DWS explains its barbell approach to volatility
Hedging multi-asset portfolios requires adopting a barbell approach to managing volatility risk, says DWS’s Christian Hille
Christian Hille, the co-head of multi-asset investing at DWS Investments, claims banks closing or shrinking both their volatility trading desks and unwinding associated books caused implied volatility to fall to low levels.
However, he has been able to buy protection against actual volatility cheaply for multi-asset portfolios he manages. Even though equity markets have largely risen since December, Hille says there are still “huge upside and downside risks”.
“It is very digital, so it is attractive to be long volatility,” he says. “We are running into a situation where more players are being forced into the market, so you need to take more exposure. The only way to do that sensibly is to counterbalance that with tail hedges.
“We do not expect 100% participation on the upside because you are paying for the tail hedge, but you do want 60% to 70% participation. The sensible way to do that – as there are still significant risks in the market – is to counterbalance it with hedges.”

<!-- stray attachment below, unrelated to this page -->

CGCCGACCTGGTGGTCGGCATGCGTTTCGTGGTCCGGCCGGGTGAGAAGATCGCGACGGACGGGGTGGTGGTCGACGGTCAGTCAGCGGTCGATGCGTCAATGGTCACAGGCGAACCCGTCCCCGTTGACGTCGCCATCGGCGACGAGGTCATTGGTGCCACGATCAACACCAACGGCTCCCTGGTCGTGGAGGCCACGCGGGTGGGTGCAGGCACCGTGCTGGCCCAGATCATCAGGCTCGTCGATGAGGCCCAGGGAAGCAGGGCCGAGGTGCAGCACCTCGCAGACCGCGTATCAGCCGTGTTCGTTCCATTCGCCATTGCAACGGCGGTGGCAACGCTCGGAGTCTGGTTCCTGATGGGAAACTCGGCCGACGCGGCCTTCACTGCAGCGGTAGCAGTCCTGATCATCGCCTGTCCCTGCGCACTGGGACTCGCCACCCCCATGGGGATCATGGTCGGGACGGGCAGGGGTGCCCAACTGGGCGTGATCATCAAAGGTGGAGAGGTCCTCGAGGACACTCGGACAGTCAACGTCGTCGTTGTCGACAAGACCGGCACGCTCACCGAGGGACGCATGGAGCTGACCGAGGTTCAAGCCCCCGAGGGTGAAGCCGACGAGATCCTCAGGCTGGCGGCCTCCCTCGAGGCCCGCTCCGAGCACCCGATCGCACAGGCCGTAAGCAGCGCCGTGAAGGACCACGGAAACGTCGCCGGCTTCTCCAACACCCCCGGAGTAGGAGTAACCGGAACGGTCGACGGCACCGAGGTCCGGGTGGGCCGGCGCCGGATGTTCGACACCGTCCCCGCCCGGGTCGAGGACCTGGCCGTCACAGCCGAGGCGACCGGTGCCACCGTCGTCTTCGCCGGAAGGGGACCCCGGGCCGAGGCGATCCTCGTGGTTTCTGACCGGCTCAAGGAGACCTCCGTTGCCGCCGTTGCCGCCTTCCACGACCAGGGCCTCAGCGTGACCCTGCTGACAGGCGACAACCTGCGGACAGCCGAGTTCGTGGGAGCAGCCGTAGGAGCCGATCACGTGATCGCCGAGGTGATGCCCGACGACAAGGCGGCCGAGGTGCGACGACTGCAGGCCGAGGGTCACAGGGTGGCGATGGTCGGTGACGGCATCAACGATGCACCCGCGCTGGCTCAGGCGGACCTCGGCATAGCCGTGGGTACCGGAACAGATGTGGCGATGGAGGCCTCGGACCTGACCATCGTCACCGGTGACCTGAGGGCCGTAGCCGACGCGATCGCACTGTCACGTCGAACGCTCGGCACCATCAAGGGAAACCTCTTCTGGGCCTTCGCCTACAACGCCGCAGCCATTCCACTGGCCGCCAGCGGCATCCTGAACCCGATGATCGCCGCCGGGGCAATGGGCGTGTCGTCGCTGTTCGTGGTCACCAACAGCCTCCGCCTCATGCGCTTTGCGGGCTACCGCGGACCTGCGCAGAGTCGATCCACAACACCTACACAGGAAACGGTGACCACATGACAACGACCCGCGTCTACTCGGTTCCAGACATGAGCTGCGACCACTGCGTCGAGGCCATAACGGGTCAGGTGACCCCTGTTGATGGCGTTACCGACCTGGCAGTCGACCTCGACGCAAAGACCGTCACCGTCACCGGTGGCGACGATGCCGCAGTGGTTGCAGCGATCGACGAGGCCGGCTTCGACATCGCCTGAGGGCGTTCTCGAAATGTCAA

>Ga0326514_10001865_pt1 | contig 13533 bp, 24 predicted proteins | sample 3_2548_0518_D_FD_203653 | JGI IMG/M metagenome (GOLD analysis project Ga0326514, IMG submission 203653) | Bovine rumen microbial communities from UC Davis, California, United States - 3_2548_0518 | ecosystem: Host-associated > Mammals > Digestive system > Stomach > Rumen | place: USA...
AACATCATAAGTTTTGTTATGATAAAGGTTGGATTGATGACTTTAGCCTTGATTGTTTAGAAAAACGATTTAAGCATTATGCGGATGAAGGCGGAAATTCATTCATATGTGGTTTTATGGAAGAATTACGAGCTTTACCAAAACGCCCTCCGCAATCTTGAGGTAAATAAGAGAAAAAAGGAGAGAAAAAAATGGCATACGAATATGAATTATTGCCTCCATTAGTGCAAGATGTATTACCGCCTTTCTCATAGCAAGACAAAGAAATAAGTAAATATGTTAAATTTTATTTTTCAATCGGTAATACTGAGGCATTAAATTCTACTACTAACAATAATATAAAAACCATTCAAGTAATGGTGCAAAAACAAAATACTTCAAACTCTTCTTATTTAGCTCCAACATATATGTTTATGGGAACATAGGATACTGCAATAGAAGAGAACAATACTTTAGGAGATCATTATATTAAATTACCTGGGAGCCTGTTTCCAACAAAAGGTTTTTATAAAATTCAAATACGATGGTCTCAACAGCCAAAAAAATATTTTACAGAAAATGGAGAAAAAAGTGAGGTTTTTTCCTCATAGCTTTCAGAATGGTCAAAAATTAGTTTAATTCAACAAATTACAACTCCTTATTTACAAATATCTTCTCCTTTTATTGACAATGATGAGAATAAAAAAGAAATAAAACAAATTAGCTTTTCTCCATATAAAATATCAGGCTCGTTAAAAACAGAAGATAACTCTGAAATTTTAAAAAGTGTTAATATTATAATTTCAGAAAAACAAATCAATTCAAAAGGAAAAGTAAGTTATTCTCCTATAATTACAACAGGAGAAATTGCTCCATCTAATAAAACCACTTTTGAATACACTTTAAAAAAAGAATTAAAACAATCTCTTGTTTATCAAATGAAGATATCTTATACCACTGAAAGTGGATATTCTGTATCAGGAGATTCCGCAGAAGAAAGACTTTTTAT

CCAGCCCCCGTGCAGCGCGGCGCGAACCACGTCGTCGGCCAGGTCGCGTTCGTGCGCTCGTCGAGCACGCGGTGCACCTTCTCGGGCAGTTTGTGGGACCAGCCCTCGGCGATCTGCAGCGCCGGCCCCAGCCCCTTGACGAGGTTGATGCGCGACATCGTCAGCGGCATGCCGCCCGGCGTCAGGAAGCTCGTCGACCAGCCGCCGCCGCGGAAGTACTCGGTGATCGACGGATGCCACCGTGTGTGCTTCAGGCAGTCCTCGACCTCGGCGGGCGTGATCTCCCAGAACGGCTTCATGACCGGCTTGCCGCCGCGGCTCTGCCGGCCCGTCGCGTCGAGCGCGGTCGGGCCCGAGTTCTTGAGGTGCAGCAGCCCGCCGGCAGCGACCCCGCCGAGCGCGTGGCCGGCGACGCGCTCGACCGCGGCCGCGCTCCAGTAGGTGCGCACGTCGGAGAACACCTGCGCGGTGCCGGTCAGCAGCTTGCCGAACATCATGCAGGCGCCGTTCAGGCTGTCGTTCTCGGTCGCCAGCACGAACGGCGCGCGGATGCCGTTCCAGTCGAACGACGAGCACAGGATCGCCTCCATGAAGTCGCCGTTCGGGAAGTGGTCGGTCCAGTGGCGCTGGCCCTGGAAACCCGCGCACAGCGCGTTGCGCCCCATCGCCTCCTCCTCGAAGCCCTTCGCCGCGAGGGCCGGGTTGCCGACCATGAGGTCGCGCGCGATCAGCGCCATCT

Hille’s multi-asset funds have hedged a significant portion of their €8bn in total AUM with ‘tail risk’ strategies. These might not perform in flat or smoothly rising markets, but they should profit strongly in more volatile, sharply falling markets.
In setting these hedges, though, Hille has not used the most crowded volatility-protection trades, where herds holding similar opinions on volatility gather.
For example, he may use credit default swap (CDS) index tranches insuring credit markets for equity hedges. They do not rely on defaults or ‘credit events’ to profit. Hille can buy and sell as mark-to-market values of CDS instruments move in anticipation.
Holders of tranches of CDS pay running spreads of 20bps to 25bps. But as shares fell in August and September 2011, the positions had a PL impact of 150bps, from mark-to-market.
Hille adds that, as with many multi-asset managers these days, he frequently uses derivatives to get exposure to mainstream asset classes. “We do not always execute with Delta 1 single name stocks.”
Currently, up to 50% of equity exposure, and 10% to 20% of fixed income, is via derivatives. Hille says: “Call options, on the upside, buy positive convexity and we can buy cheaply. But on the downside, we have tail hedges.”
He adds many people use options on equities markets as a cheaper way to hedge, after the volume of long volatility ETFs spiked recently.